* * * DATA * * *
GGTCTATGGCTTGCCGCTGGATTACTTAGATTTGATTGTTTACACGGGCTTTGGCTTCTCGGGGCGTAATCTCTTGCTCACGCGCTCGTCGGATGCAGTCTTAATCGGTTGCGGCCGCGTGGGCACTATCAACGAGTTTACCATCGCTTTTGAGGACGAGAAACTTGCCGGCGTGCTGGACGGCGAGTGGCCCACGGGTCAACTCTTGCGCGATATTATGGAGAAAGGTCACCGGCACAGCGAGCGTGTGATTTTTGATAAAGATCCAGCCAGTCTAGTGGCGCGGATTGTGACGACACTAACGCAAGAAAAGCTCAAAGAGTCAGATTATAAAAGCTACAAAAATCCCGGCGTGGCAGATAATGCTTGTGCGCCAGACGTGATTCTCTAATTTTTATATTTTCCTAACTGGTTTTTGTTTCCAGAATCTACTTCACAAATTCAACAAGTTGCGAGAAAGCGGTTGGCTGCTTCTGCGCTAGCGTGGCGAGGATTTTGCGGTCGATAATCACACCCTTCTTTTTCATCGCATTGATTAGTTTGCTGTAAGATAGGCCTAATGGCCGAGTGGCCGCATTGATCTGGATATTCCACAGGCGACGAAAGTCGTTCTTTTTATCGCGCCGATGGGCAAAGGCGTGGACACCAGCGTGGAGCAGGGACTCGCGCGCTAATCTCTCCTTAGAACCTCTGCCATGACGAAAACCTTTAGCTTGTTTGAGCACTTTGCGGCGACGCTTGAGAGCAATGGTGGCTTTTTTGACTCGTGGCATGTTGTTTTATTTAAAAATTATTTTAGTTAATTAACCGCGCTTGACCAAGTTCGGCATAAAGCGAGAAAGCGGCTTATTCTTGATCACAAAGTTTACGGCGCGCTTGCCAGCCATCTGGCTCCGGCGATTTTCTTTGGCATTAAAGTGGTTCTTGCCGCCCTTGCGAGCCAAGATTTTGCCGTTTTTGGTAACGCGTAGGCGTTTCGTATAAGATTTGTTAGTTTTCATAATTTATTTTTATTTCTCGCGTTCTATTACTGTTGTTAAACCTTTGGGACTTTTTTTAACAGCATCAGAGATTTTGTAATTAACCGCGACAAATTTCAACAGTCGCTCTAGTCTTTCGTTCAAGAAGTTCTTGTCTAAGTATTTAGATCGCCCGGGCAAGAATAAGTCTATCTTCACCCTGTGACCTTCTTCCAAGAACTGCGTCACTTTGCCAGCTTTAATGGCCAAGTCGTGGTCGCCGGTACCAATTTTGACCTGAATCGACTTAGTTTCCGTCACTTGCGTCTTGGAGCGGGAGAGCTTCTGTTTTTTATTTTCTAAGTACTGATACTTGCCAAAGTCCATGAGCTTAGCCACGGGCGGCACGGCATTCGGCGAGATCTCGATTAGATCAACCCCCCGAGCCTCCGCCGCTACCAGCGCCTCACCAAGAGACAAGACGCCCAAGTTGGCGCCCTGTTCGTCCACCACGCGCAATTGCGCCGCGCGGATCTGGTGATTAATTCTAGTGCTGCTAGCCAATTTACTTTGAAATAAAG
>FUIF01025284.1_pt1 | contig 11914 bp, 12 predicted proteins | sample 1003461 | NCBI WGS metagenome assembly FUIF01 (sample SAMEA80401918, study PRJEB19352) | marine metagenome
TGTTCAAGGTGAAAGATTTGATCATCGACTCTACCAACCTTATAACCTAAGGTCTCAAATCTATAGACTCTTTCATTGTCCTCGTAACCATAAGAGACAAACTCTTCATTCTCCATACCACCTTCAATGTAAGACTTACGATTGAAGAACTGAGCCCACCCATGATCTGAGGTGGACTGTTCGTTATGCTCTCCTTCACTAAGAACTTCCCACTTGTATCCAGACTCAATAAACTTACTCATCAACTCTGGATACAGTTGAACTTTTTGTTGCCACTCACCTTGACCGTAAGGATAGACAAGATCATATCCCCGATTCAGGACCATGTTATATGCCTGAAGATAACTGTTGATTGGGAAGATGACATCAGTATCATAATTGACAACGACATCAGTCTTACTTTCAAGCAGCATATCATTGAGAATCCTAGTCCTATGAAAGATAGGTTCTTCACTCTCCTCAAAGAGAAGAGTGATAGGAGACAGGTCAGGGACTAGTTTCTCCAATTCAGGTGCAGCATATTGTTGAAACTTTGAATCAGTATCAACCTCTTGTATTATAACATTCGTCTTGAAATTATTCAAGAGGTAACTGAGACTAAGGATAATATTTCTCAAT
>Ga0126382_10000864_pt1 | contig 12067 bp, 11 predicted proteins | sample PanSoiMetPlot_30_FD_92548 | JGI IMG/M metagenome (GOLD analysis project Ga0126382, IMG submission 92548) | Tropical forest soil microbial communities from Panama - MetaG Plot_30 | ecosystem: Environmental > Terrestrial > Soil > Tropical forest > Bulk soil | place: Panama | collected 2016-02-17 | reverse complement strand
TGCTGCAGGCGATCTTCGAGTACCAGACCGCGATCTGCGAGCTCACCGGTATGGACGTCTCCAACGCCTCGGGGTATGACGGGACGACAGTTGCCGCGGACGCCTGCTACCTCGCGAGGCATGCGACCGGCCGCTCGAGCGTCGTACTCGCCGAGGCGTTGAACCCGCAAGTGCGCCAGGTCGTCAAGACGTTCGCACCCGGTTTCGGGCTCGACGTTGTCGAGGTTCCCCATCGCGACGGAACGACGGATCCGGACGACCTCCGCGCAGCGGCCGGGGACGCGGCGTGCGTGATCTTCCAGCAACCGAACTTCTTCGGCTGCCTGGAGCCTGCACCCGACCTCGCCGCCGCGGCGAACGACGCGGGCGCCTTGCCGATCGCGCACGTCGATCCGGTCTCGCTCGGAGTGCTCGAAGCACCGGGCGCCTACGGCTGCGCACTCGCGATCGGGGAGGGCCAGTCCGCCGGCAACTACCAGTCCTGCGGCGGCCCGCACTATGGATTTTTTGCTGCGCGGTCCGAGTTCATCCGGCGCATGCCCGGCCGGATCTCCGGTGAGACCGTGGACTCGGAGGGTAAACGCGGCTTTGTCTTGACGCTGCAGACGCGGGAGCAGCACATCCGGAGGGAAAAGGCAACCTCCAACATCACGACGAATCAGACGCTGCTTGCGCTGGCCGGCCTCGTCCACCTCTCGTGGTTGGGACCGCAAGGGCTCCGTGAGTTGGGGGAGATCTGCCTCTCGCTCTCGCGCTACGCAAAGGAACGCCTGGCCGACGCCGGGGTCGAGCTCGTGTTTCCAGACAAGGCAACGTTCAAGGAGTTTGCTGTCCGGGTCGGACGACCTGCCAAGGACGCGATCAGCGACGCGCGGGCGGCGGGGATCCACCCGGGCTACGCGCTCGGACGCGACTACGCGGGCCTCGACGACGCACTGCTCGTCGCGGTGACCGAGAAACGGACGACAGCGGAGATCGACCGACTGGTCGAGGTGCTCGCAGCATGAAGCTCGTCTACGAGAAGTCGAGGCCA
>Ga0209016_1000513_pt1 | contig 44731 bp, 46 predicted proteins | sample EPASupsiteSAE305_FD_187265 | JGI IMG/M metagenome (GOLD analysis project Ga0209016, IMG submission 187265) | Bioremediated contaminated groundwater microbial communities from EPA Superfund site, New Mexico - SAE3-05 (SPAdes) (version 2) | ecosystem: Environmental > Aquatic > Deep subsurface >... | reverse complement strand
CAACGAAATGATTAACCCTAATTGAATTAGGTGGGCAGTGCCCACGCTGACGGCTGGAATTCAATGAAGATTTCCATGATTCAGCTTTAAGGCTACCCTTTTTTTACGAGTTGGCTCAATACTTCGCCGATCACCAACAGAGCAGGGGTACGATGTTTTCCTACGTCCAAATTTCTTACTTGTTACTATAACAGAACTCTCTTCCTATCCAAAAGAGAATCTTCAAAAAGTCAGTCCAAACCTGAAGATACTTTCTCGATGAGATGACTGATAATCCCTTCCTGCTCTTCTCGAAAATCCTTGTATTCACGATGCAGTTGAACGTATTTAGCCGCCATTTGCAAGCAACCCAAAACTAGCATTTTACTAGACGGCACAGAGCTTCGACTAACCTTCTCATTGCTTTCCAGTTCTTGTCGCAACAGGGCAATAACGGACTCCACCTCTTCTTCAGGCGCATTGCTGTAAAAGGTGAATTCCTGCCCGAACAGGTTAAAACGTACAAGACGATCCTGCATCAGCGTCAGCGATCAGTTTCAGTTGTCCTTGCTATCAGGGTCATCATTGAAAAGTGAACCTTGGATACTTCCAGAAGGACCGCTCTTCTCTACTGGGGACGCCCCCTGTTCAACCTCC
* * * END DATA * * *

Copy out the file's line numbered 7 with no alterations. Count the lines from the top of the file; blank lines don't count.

CAACGAAATGATTAACCCTAATTGAATTAGGTGGGCAGTGCCCACGCTGACGGCTGGAATTCAATGAAGATTTCCATGATTCAGCTTTAAGGCTACCCTTTTTTTACGAGTTGGCTCAATACTTCGCCGATCACCAACAGAGCAGGGGTACGATGTTTTCCTACGTCCAAATTTCTTACTTGTTACTATAACAGAACTCTCTTCCTATCCAAAAGAGAATCTTCAAAAAGTCAGTCCAAACCTGAAGATACTTTCTCGATGAGATGACTGATAATCCCTTCCTGCTCTTCTCGAAAATCCTTGTATTCACGATGCAGTTGAACGTATTTAGCCGCCATTTGCAAGCAACCCAAAACTAGCATTTTACTAGACGGCACAGAGCTTCGACTAACCTTCTCATTGCTTTCCAGTTCTTGTCGCAACAGGGCAATAACGGACTCCACCTCTTCTTCAGGCGCATTGCTGTAAAAGGTGAATTCCTGCCCGAACAGGTTAAAACGTACAAGACGATCCTGCATCAGCGTCAGCGATCAGTTTCAGTTGTCCTTGCTATCAGGGTCATCATTGAAAAGTGAACCTTGGATACTTCCAGAAGGACCGCTCTTCTCTACTGGGGACGCCCCCTGTTCAACCTCC